Attached to a pound from Durango’s Raider Ridge Cafe was a response poem, reprinted here without any form of permission:
An ode to Good Coffee:
Here is some coffee that is not shitty,
It will wash away your sad self pity.
It does not taste of bark or soil,
It will not make your tummy boil.
It is 100 percent Fair Trade, you see,
The beans are roasted locally.
It has the most delightful aroma,
It would even wake you from a coma.
The taste, oh my! It will make you swoon,
You may choose to add cream and stir with a spoon.
So toss out that cheap bad coffee swill
And dig out your trusty coffee mil.
Don’t fret about saving your hard earned dough!
I think by now you already know:
That some thiings in life
Are not worth such strife.
Special thanks to my bean providers, Dave Noir (from Kaladi Coffee), Mother Dearest (hooking it up with Camp4Coffee) and Tracey and Jarrod (of the aforementioned Raider Ridge Cafe). You’ve all reinforced the notion that I should bitch and moan until treats arrive to shut me up. I appreciate it!
Now, about the shitty beer I’ve been drinking…
Joan and I spent 17 days in Colorado over the holiday break, and during that time I was reminded of some basic life lessons. To share with you:
1. Hold your friends close and your family closer.
Often, those two categories are the same. Especially when growing up in a small town like Gunnison, friends become family. When challenges face a community, people come together. Tragedy provides a powerful reminder of just how important the people in our lives truly are. Hold them close and tight, and enjoy the good times.
Living out of a suitcase is hard (but Joan and I already knew that.) Sometimes, it’s easier to let other people make the decisions and go with the flow. This was particularly true when people began to get holiday flus and colds. We have the most control over how we react to situations. We can have influence on the events that are going to happen, but awareness of our responses and understanding the circumstances makes adapting to those events much, much easier.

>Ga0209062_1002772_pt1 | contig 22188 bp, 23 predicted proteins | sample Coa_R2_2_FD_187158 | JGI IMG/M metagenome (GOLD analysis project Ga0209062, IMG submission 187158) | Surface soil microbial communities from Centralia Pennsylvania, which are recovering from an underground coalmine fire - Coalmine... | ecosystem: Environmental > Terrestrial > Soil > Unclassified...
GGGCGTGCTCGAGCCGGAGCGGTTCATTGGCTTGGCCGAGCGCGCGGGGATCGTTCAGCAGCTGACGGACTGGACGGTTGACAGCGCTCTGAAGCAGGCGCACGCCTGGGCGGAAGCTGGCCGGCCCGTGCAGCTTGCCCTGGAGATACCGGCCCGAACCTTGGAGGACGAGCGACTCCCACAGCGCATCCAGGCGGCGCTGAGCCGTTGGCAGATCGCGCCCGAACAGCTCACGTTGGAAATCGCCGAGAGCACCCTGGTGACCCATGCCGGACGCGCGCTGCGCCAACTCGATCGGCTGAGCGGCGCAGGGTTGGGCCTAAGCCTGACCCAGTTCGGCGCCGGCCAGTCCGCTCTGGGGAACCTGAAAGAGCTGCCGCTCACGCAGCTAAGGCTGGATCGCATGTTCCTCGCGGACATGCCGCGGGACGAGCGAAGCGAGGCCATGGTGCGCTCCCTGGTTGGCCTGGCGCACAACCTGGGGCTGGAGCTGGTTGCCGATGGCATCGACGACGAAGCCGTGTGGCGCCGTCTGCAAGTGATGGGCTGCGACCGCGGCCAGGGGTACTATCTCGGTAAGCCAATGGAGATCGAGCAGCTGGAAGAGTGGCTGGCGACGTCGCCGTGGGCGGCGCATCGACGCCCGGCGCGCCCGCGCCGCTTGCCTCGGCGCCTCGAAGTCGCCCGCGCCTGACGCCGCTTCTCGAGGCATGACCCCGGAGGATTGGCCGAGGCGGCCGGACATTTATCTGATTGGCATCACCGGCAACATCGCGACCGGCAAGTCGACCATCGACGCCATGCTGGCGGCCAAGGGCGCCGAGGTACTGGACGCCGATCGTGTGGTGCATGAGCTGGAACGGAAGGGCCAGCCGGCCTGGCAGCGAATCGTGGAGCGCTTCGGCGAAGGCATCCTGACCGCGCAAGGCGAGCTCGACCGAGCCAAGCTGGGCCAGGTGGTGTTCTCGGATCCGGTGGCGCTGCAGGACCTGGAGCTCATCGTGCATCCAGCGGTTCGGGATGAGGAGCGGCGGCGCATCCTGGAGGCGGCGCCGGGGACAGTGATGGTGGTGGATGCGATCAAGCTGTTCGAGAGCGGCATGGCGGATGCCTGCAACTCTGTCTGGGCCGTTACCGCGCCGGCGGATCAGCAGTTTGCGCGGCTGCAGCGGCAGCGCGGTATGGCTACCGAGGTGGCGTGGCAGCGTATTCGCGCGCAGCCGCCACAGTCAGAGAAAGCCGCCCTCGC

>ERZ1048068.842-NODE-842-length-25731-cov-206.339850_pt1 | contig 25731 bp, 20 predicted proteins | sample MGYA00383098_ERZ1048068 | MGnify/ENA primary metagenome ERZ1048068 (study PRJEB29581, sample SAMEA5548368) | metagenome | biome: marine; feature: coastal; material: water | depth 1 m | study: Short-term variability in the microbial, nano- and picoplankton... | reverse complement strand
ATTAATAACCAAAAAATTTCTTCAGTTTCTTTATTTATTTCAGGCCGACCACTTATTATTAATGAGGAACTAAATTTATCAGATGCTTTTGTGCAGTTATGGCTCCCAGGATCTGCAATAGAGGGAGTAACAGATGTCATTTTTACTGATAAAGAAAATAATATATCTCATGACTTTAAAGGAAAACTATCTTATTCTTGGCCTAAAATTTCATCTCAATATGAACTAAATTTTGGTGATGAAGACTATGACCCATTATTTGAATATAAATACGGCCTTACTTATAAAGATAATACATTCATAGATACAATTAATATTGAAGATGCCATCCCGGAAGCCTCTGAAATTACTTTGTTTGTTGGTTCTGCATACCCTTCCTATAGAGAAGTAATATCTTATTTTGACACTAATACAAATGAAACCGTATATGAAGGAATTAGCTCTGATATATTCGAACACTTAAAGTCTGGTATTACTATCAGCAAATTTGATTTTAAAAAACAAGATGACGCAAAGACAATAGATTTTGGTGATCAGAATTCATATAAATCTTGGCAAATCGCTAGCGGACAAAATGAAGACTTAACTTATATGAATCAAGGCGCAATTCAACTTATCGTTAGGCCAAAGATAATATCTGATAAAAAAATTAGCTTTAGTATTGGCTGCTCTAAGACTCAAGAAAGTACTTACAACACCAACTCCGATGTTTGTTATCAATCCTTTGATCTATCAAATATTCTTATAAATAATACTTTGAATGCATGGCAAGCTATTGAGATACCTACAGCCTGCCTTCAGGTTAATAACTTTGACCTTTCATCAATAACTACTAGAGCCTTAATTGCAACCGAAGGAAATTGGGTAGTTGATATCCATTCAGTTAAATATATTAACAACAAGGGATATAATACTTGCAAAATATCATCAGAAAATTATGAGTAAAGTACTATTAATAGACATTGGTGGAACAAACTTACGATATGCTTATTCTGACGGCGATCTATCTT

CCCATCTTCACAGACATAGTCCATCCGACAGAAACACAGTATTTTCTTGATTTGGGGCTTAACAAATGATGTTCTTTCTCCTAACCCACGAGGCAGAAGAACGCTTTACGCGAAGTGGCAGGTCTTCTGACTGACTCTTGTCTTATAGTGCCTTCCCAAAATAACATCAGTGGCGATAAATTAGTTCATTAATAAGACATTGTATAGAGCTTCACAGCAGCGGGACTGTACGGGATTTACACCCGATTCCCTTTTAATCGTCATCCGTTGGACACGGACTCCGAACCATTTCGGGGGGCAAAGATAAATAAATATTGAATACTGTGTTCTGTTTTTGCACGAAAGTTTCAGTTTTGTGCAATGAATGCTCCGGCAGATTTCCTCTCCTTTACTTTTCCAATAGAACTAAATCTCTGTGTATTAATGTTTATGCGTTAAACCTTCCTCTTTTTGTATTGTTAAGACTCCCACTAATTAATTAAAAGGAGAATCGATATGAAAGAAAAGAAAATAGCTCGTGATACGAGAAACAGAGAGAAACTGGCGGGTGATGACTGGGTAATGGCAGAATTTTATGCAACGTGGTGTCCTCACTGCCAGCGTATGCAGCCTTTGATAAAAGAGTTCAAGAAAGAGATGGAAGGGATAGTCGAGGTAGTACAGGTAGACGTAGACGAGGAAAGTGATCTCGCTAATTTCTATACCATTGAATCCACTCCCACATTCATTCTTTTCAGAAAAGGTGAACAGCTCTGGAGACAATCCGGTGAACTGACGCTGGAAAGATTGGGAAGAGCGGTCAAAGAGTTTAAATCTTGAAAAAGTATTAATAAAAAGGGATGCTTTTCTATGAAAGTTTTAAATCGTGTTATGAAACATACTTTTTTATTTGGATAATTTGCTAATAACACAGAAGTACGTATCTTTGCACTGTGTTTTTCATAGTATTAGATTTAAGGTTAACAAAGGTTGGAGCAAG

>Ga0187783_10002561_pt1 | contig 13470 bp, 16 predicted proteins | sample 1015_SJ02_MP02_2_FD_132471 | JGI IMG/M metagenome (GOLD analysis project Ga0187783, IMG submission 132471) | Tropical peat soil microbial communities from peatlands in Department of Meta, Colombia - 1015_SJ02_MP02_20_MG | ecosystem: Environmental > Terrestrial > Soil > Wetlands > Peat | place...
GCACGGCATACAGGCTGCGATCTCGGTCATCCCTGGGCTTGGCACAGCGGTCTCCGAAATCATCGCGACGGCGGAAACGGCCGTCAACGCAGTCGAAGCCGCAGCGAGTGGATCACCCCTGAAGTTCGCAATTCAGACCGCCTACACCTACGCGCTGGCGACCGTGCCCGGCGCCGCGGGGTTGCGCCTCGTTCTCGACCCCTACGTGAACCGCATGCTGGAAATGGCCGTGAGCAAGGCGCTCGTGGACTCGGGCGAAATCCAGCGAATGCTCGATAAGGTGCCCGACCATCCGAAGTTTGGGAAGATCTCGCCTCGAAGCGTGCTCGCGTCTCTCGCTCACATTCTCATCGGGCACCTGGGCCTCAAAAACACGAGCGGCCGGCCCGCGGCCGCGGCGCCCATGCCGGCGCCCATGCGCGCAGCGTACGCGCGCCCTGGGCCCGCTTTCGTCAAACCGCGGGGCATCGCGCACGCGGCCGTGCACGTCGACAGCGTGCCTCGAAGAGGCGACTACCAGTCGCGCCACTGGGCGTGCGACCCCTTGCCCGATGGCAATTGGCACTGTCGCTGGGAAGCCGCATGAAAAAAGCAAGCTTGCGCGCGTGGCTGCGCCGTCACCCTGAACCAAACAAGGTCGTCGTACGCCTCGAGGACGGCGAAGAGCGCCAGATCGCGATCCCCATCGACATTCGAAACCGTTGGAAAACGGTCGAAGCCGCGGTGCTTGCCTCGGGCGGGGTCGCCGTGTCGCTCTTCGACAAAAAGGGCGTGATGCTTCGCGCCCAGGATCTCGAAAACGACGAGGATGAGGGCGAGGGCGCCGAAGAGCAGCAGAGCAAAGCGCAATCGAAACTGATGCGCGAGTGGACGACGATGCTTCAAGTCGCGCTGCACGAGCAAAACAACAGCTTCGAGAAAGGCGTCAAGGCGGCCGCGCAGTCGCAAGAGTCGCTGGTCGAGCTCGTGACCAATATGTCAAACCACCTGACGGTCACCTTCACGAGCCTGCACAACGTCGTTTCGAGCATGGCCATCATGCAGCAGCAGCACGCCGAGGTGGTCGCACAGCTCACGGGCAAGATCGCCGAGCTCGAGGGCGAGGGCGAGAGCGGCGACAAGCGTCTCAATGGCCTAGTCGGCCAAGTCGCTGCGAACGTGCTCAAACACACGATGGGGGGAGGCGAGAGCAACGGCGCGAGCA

3. You can’t do everything…
My, what grand plans I had! I’ll back country ski with Jordan and Lani, we’ll hang out with John and Jackie in Denver, we’ll check out Ft. Collins as a possible next home base. Oh, let’s go to CB for New Years, too! These are all plans we had that didn’t quite pan out. High hopes fell short this time.
4. …But you can do a lot.
We got to see our nephews, go to the zoo with little ones, skied Crested Butte, Monarch and cross-country, saw TONS of friends, spent time with family, saw an incredibly creative dance show (directed by one of Joan’s old friends, ascendanceproject), stayed up till 12:02 New Years Eve and plenty more. We make our to-do lists long and difficult to complete but we fill those lists with great things, so those items we do get to check off are just as sweet. Quality and quantity.
5. Bringing joy is the best.
We had a top secret plan in the works for several months and executed it masterfully. Thanks to many individuals, one of Joan’s long-time dance friends received an aerial dance cube as a surprise present. And she flipped! It was so much fun to bring her out, blindfolded, and surprise her with this dance apparatus. Jess is going to have so much fun getting to know this piece of equipment and it was super cool to be a part of the gift giving.
6. Home is where we are.
Crested Butte, Gunnison, parts of the front range, and Flagstaff all represent a little bit of home to us. Wherever we were, we were able to enjoy it. Yes, we do keep all our possessions here in Flaggy-boy, but we still feel very connected with other places as well. With that said, Flagstaff has been a great home to us, and we were glad to get back after a long road trip.
What lessons did you learn over the holidays?